Old Mission Cook Book, Ladies' Aid Society of the Congregational Church, 1922
Old Mission Cook Book compiled by the Ladies' Aid Society of the Congregational Church, 1922 | Solomonson Family Archives

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Today’s vintage Old Mission recipe is courtesy of Mrs. A. C. Leighton’s “Dutch Pie,” as noted in “The Old Mission Cook Book” compiled by The Ladies’ Aid Society of the Congregational Church in 1922.

I’m pretty sure I started hyperventilating when Mary Jo Solomonson showed me this cook book from her archives. Tim and I were at her house recently to organize our presentation on the Peninsula Phone Company for the Old Mission Peninsula Historical Society, and coming across these historical treasures is everything I ever dream of.

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So much so that I was hesitant when Mary Jo said it’d be ok if I borrowed it. I’m always afraid something will happen to these one-of-a-kind artifacts before I can safely return them to their owners. So thank you, Mary Jo, for trusting me with this precious gem.

Old Mission Cook Book, Ladies' Aid Society of the Congregational Church, 1922
Old Mission Cook Book compiled by the Ladies’ Aid Society of the Congregational Church, 1922 | Solomonson Family Archives

I say one-of-a-kind because not only are there recipes from every historical name on the Old Mission Peninsula in this book, but there are also recipes hand-written on the blank pages, recipes jotted down on envelopes and scraps of paper, clippings of recipes from the local paper, and so on and so forth. This book was well-loved by the person whom I’ve determined owned it – Nellie R. Baldwin.

Old Mission Cook Book, Ladies' Aid Society of the Congregational Church, 1922
Old Mission Cook Book compiled by the Ladies’ Aid Society of the Congregational Church, 1922 | Solomonson Family Archives

The book also includes ads from Old Mission businesses like these…

Old Mission Cook Book, Ladies' Aid Society of the Congregational Church, 1922
Old Mission Cook Book compiled by the Ladies’ Aid Society of the Congregational Church, 1922 | Solomonson Family Archives

My archeological dig turned up this information for Nellie R. Baldwin: She was born in 1875 in Old Mission to Kitty C. and William R. Stone, early pioneer settlers of the Old Mission Peninsula. William Stone served as posmaster and Indian Commissioner for the Peninsula, and he also barter traded with the Indians at his store (possibly where the Old Mission General Store is currently located).

In 1920 – two years before this book was published – Nellie was living in Peninsula Township with her husband, Luther A. Baldwin, who passed away in 1945. Nellie passed away in 1952. She was a member of the Ogdensburg Church and a lifelong member of the Grange. Among her many family members was Roy Holmes, one of her nephews.

There are hundreds of recipes in this book, but I settled on Mrs. Leighton’s “Dutch Pie” because many of us have an abundance of apples right now, and perhaps this is a recipe you’d like to try for Thanksgiving. It’s basically a straightforward apple pie recipe.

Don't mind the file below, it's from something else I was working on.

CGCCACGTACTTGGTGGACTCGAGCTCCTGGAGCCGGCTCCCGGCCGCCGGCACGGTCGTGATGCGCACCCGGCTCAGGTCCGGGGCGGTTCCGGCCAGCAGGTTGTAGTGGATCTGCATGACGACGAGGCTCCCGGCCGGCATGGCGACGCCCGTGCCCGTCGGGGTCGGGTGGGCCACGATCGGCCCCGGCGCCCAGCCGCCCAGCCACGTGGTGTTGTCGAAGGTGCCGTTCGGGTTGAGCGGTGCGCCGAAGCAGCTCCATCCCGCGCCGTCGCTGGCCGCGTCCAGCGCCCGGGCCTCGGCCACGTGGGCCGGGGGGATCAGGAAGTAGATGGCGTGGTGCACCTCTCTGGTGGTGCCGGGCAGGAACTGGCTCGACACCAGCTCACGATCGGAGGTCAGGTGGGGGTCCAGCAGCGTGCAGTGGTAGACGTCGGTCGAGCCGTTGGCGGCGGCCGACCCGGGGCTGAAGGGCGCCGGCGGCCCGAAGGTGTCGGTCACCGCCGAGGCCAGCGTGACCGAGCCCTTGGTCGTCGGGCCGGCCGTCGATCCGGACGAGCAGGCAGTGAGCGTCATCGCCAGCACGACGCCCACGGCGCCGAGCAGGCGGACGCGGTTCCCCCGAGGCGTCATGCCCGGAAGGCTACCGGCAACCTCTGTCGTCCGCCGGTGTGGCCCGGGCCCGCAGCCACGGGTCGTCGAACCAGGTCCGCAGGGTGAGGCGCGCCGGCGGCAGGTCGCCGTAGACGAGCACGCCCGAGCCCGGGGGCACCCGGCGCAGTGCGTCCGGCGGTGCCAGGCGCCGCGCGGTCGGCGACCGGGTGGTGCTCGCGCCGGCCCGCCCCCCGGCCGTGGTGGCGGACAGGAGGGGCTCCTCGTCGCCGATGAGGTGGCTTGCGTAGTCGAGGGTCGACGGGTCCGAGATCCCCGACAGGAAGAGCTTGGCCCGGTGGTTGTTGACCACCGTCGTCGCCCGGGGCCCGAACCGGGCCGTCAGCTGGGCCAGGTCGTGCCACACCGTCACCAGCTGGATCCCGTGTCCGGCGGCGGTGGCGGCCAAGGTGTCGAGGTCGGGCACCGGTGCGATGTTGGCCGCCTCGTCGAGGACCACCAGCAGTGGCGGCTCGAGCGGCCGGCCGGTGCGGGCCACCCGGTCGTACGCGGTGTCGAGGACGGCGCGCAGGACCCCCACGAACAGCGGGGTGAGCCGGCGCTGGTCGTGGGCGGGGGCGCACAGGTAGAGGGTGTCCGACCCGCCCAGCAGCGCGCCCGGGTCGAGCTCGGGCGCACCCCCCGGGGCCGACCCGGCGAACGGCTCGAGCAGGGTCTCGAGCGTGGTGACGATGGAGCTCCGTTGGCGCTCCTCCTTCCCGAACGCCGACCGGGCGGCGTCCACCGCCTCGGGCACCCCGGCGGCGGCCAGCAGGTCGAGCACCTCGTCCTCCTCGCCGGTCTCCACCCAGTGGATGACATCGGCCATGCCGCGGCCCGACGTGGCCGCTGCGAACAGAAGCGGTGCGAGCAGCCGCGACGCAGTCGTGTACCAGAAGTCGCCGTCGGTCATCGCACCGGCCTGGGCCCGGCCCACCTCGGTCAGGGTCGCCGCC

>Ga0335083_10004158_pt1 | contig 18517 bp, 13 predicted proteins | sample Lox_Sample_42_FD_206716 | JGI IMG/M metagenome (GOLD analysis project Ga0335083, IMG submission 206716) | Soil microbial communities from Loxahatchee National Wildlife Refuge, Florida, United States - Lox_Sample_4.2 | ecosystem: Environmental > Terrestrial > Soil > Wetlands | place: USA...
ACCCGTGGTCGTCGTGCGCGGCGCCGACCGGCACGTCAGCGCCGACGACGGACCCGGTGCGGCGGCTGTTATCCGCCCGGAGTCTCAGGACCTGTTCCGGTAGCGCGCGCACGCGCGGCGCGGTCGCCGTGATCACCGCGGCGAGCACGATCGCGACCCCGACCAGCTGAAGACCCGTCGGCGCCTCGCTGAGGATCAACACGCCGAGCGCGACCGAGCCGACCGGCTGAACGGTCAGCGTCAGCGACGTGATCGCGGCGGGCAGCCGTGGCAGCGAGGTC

Mrs. Leighton's Dutch Pie recipe from the Old Mission Cook Book, Ladies' Aid Society of the Congregational Church, 1922
Mrs. Leighton’s Dutch Pie recipe; Old Mission Cook Book compiled by the Ladies’ Aid Society of the Congregational Church, 1922 | Solomonson Family Archives

While the recipe notes “Mrs. A. C. Leighton,” I have to wonder if that’s a typo, and it was possibly “Mrs. C. A. Leighton” – Edith R. Leighton – who was married to Curtis A. Leighton. Among their children is Marian E. Leighton, who many of us remember as Mrs. Hilt, a teacher at Old Mission Peninsula School (who patiently tutored me through math in the sixth grade). I’m hoping her son, Jim Hilt, and his wife Carlene will chime in here on my theory (feel free to leave comments in the comments section at the bottom of this story).

Here’s the recipe. You’ll have to use your discretion on the specifics of the recipe, because I’m guessing the “cup of sugar” would be for the entire pie, not in each apple. No idea how many apples might be involved (half a dozen?) or what temp the “slow oven” would be set at. Let me know what you come up with there.

Mrs. Leighton’s Dutch Pie

Line a pie tin with quite thick crust. Take apples (russets are best), pare and halve, take out the core with a sharp knife and lay the apples on the crust, core side up, placing them as near together as possible.

Place a piece of butter on each hollow of the apple, where the core was taken out. Sprinkle a good dusting of flour over the apples, then a cup of sugar and a little bit of water in each apple. Season with cinnamon, Cook in a slow oven.

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4 COMMENTS

  1. I love these old recipes with the imprecise measurements and only a clue for oven temperature. I have learned that on the wood cook stove, oven temperature was judged by how long you could leave your hand in the oven! Obviously a hot oven was one where your hand didn’t stay at all.

  2. I love these old recipes too, and for the same reasons Helen Vogel does. Is a slow oven, perhaps, 325 degrees? And what is a “number 2 can,” something I’ve often seen in these old cook books?

  3. More “treasure” sorting this winter and I will see what else I can find. Thank you for your expertise in sharing the OMP history with others.

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